The solution offered by Deutsch comes in the form of what he calls social mobilisation. According to him, social mobilisation occurs when “economic, social, and technological developments mobilize individuals for relatively more intensive communication”.
We can easily see what he means by that by applying it to nationbuilding. Successful national integration requires a high rate of social mobilisation, i.e. a high rate of communication, especially in those regions where resistance persists. This can be achieved through building schools or roads, providing electricity or phone lines or, nowadays, establishing internet facilities. Such investments link problematic areas to the heartland, they increase social, economic and cultural exchanges and they raise both the reward for continuous integration as well as the degree of deprivation if it is interrupted. Schools provide the opportunity to spread values and customs of the mainstream culture; at the very least they can be used to spread the “national” language. In short, infrastructural investments that result in increased social mobility can greatly accelerate the assimilation process. This is the basic idea of nationbuilding. If we recall Birch’s definition of national integration that distinguished between a planned (nationbuilding) and an unplanned (social mobilisation) component, we can see that successful nationbuilding implies deliberate intervention in the unplanned component so as to reduce its uncertainties, unpredictability and fortuitousness.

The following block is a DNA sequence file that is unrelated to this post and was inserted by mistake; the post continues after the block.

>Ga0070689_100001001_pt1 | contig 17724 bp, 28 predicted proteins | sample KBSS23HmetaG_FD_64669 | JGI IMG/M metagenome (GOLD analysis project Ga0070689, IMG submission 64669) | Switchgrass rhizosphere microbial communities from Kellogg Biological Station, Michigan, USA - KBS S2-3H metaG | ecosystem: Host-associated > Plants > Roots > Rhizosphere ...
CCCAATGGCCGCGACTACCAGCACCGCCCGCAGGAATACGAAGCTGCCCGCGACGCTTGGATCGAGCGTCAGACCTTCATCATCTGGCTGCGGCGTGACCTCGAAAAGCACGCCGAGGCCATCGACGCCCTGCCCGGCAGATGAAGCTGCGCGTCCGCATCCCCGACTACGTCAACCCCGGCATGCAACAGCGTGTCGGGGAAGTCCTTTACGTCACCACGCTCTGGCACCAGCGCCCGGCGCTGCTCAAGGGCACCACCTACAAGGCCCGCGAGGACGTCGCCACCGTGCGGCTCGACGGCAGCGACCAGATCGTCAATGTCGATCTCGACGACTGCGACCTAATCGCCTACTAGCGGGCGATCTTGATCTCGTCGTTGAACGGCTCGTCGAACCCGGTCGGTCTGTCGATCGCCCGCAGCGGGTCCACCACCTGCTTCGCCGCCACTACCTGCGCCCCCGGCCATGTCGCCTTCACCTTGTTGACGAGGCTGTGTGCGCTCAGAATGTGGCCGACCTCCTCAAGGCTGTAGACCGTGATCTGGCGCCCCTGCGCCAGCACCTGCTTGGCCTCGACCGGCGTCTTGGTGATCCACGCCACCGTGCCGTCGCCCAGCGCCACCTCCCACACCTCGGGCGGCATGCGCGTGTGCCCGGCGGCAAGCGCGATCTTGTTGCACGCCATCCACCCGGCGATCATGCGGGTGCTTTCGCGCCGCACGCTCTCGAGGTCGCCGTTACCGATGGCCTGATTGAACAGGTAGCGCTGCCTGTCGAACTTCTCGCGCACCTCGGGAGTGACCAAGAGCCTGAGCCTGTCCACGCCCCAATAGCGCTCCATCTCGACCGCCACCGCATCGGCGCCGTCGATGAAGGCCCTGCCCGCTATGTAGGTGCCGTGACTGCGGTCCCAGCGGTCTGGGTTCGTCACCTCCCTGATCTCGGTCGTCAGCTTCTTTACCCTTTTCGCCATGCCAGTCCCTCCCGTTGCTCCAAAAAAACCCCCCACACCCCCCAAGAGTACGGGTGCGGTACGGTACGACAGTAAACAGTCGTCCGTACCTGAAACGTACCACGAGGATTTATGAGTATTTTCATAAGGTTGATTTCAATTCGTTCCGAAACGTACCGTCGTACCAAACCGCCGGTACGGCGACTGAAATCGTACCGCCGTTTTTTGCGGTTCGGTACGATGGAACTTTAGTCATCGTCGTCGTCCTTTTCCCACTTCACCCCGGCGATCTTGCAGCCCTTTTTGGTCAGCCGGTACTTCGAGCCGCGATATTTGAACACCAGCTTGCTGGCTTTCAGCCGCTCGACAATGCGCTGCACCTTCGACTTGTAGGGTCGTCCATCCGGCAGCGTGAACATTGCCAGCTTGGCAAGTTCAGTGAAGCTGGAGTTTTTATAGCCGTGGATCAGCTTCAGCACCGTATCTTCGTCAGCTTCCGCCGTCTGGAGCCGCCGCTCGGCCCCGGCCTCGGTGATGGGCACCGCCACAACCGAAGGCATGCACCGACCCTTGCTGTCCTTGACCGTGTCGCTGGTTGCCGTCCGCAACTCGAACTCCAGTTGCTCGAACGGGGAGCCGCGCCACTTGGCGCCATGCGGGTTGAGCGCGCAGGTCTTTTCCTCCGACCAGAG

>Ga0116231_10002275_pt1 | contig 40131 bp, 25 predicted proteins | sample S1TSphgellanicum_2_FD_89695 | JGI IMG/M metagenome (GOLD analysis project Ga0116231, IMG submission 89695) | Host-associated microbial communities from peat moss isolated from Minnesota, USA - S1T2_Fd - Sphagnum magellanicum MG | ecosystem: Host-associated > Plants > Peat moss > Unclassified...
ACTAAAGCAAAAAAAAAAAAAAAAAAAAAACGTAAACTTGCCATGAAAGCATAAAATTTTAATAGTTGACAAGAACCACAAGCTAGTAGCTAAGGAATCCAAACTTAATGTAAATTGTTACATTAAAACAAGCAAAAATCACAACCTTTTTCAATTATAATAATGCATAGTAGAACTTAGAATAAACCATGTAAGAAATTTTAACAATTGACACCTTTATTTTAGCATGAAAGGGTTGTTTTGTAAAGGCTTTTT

Within the modern nationbuilding framework a series of theories emerged that usually focused on specific aspects of the “construction” process such as the economy, state institutions or the overall society. Generally, although not exclusively, these theories may be classified into two categories: modernisation and development. Nationbuilding as political modernisation implies “a study of the developed Western and modern countries and of their ways that the developing countries are trying to emulate.” The two obviously contestable assumptions here are that the Western model does indeed represent the outcome of historical progress, i.e. it reflects a higher civilizing stage and should therefore be replicated; and that successful emulation requires modernisation similar to that of the developed countries.
W.W. Rostow relates political to economic modernisation. According to him, “it is possible to identify all societies, in their economic dimensions, as lying within one of five categories: the traditional society, the preconditions for take-off, the take-off, the drive to maturity, and the age of high mass-consumption.” These stages of economic growth produce a “succession of strategic choices made by various societies concerning the disposition of their resources” - and such strategic choices form, according to Harold Laswell’s definition, the essence of politics.
Another variant of stage theory was provided by A.F.K. Organski who focused more on political aspects. He distinguished four stages of political development that include 1) primitive national unification, 2) industrialisation, 3) national welfare and 4) the age of abundance. Organski’s stage model only differs from Rostow’s in its emphasis. As his political stages correspond to specific economic stages, i.e. the attainment of a higher political stage depends on economic progress; his model can be seen as an extension of Rostow’s.